Ars Nova means “New Art." And for over a dozen years, Ars Nova Workshop in Philadelphia has been presenting musicians performing jazz and experimental music in interesting venues. As WRTI’s Susan Lewis reports, promoting new music is in keeping with Philadelphia’s rich musical history.
Coming up:Monday, June 24th at 8 pm, jazz pianist Uri Caine performs the second Masada book - "The Book Of Angels" - by composer John Zorn in a 19th-century storefront synagogue in South Philadelphia - Shivtei Yeshuron-Ezras Israel.
On Sunday, June 23 at 2 pm, WRTI’s broadcast of The Philadelphia Orchestra In Concert features a world-renowned singer who is at home in many genres. Simon Rattle leads the Philadelphians in a program that features soprano Barbara Hannigan singing Berg’s Three Fragments from Wozzeck, and Ligeti’s Mysteries of the Macabre. While Hannigan’s repertoire includes a wide range of classical masters, she’s become especially renowned for her innovative performances of contemporary music.
The concert also includes Webern’s Passacaglia and Beethoven’s Symphony No. 6.
The Woodmere Art Museum in Chestnut Hill has an enviable collection of art in the realist tradition, from the 1800s to the present. It also has a renowned annual juried show which, this year, as WRTI’s Jim Cotter reports, is dedicated to local, cutting-edge art. In Front of Strangers, I Sing: the 72nd Annual Woodmere Museum Juried Exhibition curated by Dona Nelson and Rubens Genoff runs through September 1, 2013.
Classical ballet, like its sister art form classical music, is rooted in classic, older repertoire. But as WRTI's Jim Cotter reports, the region's premiere ballet company is stepping away from conventional works for a season-ending program by three living choreographers who have their own distinctive takes on the intersection of contemporary and traditional ballet.
Longwood Gardens hosts its first International Organ Competition on June 18, 19, and 22. WRTI’s Susan Lewis reports on this new initiative at the botanical garden that was once a DuPont family summer home.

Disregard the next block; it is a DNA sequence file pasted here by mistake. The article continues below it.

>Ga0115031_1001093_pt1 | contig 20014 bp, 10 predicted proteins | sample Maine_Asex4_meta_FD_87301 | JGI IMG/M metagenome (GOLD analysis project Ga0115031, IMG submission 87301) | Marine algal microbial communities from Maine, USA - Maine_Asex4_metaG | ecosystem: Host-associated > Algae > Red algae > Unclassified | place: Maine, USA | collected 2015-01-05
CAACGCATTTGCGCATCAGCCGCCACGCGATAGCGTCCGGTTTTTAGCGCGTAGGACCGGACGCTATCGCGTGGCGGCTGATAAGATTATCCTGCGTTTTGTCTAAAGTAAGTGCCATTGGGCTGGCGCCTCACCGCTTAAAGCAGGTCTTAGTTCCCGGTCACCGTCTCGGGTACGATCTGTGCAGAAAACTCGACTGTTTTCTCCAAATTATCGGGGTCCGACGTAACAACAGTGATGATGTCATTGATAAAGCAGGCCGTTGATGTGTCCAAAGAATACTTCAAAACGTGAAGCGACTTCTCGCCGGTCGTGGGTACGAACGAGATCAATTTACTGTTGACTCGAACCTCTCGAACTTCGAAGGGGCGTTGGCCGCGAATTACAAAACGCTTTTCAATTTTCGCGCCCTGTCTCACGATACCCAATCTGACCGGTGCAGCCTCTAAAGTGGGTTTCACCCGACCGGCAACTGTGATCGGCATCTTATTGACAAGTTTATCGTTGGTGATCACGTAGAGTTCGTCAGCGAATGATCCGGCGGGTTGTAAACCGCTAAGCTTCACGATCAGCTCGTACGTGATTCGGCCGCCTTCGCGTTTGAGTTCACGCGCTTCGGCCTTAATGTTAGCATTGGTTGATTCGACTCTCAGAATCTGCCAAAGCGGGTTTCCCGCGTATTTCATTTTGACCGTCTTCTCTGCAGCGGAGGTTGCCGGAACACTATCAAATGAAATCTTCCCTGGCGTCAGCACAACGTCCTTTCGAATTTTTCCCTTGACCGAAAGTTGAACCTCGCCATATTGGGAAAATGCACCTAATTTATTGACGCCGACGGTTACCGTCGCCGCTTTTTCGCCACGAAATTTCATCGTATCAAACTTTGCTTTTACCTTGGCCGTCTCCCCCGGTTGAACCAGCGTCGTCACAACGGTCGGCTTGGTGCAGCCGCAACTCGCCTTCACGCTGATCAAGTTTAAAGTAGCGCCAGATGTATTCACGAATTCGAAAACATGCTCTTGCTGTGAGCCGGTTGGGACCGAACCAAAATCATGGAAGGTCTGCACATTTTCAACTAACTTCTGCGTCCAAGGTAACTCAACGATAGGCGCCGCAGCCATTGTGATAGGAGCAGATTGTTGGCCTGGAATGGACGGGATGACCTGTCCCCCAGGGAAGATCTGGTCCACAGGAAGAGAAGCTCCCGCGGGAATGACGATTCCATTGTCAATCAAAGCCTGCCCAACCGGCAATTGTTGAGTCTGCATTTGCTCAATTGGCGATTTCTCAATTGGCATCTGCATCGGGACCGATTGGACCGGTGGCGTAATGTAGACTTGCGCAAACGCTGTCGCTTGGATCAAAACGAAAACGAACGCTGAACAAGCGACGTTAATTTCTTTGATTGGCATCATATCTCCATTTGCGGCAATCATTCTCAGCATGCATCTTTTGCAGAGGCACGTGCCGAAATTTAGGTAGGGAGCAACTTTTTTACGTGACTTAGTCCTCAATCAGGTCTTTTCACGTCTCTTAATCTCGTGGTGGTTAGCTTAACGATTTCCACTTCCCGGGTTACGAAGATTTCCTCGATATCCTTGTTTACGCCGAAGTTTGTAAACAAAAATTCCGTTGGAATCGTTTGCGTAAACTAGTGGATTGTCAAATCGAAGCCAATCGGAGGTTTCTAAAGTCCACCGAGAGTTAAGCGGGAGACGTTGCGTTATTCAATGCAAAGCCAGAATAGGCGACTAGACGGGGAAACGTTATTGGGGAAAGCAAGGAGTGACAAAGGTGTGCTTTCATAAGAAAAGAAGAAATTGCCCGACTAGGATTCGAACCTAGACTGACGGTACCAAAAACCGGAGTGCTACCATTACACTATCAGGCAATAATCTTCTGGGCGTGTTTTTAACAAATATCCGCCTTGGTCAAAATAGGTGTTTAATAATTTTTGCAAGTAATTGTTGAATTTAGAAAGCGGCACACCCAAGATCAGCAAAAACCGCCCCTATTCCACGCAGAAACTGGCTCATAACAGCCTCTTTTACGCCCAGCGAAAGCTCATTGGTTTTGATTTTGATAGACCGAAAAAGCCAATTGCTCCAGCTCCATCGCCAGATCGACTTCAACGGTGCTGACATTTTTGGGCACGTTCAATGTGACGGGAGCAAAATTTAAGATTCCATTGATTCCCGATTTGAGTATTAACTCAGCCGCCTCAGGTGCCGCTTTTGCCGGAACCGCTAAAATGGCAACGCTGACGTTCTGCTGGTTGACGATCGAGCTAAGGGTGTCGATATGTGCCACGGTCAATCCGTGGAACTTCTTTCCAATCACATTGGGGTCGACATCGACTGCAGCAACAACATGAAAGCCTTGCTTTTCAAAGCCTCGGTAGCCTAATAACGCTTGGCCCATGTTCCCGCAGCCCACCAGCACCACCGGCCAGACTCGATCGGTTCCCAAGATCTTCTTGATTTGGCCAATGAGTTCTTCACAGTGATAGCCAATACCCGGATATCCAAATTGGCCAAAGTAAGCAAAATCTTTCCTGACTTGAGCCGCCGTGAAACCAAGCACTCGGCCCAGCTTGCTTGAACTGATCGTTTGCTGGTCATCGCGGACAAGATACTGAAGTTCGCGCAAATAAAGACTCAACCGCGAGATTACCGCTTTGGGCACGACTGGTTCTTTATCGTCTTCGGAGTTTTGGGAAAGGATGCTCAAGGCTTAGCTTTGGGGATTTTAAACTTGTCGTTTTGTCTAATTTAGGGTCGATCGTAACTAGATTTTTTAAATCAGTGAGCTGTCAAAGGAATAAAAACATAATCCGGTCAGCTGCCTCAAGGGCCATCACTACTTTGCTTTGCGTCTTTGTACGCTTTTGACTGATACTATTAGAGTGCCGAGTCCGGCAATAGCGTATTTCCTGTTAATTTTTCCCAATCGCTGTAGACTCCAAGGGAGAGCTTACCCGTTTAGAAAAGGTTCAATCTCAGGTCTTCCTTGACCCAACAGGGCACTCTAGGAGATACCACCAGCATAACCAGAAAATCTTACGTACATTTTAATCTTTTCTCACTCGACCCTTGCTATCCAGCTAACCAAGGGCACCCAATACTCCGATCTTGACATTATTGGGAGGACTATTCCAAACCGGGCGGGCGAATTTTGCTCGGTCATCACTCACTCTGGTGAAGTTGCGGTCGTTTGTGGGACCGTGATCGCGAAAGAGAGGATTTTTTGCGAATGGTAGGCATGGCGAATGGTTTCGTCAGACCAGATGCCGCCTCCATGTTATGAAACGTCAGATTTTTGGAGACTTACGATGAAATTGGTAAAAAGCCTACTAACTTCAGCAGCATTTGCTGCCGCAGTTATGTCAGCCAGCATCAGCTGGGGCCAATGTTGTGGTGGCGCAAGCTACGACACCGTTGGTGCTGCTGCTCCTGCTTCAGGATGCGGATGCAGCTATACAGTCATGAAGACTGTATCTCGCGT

Longwood Gardens' director, Paul Redman, talks with Susan Lewis about Longwood’s organ and the organ competition.
The competition features Longwood’s 10,010-pipe Aeolian organ, a panel of distinguished judges, and live performances by the world’s top young organists. The winner receives the world's largest organ competition prize: $40,000.
This week’s WRTI Sunday radio broadcast of The Philadelphia Orchestra features Englishman Simon Rattle, music director of the Berlin Philharmonic, on the podium. WRTI's Susan Lewis has more on this much sought-after international conductor, who has a bond with the Philadelphians nurtured over the last 20 years.
Listen to Simon Rattle's conversation with Susan Lewis.
Listen to WRTI on Sunday, June 16th at 2 pm to hear Sir Simon Rattle leading The Philadelphia Orchestra in a program featuring symphonies No. 6 and 7 of Sibelius, Norman’s Unstuck, and Beethoven’s piano concerto No. 3. Pianist Lang Lang is soloist.
Music Lives in Gloucester County, New Jersey, where WRTI’s Meridee Duddleston finds a concert series that focuses on bringing music to a previously underserved community.
A concert series in southern New Jersey’s Washington Township attracts top-notch performers from the region, across the river, New York, and all around. The Music at Bunker Hill concerts take place in a church built on a high point in Gloucester County.
Starting with three concerts, the program has steadily grown. Having just completed its fifth season, the Sunday series stands out as a breath of fresh air. The sanctuary of Bunker Hill Presbyterian Church is the venue for Music at Bunker Hill, and it's Where Music Lives.
Golf’s U.S. OPEN starts on June 10th in suburban Philadelphia. WRTI’s Susan Lewis considers the relationship between art and golf in Victorian Great Britain, as a Philadelphia Museum of Art exhibition spotlights an 1847 masterwork.
In the title of the Philadelphia Orchestra’s 2013 China Tour and Residency, the word “residency” is as important as the word "tour." And this, as the Philadelphia Inquirer’s David Patrick Stearns now reports from China, is bringing the musicians face-to-face with many who may never see the inside of a concert hall.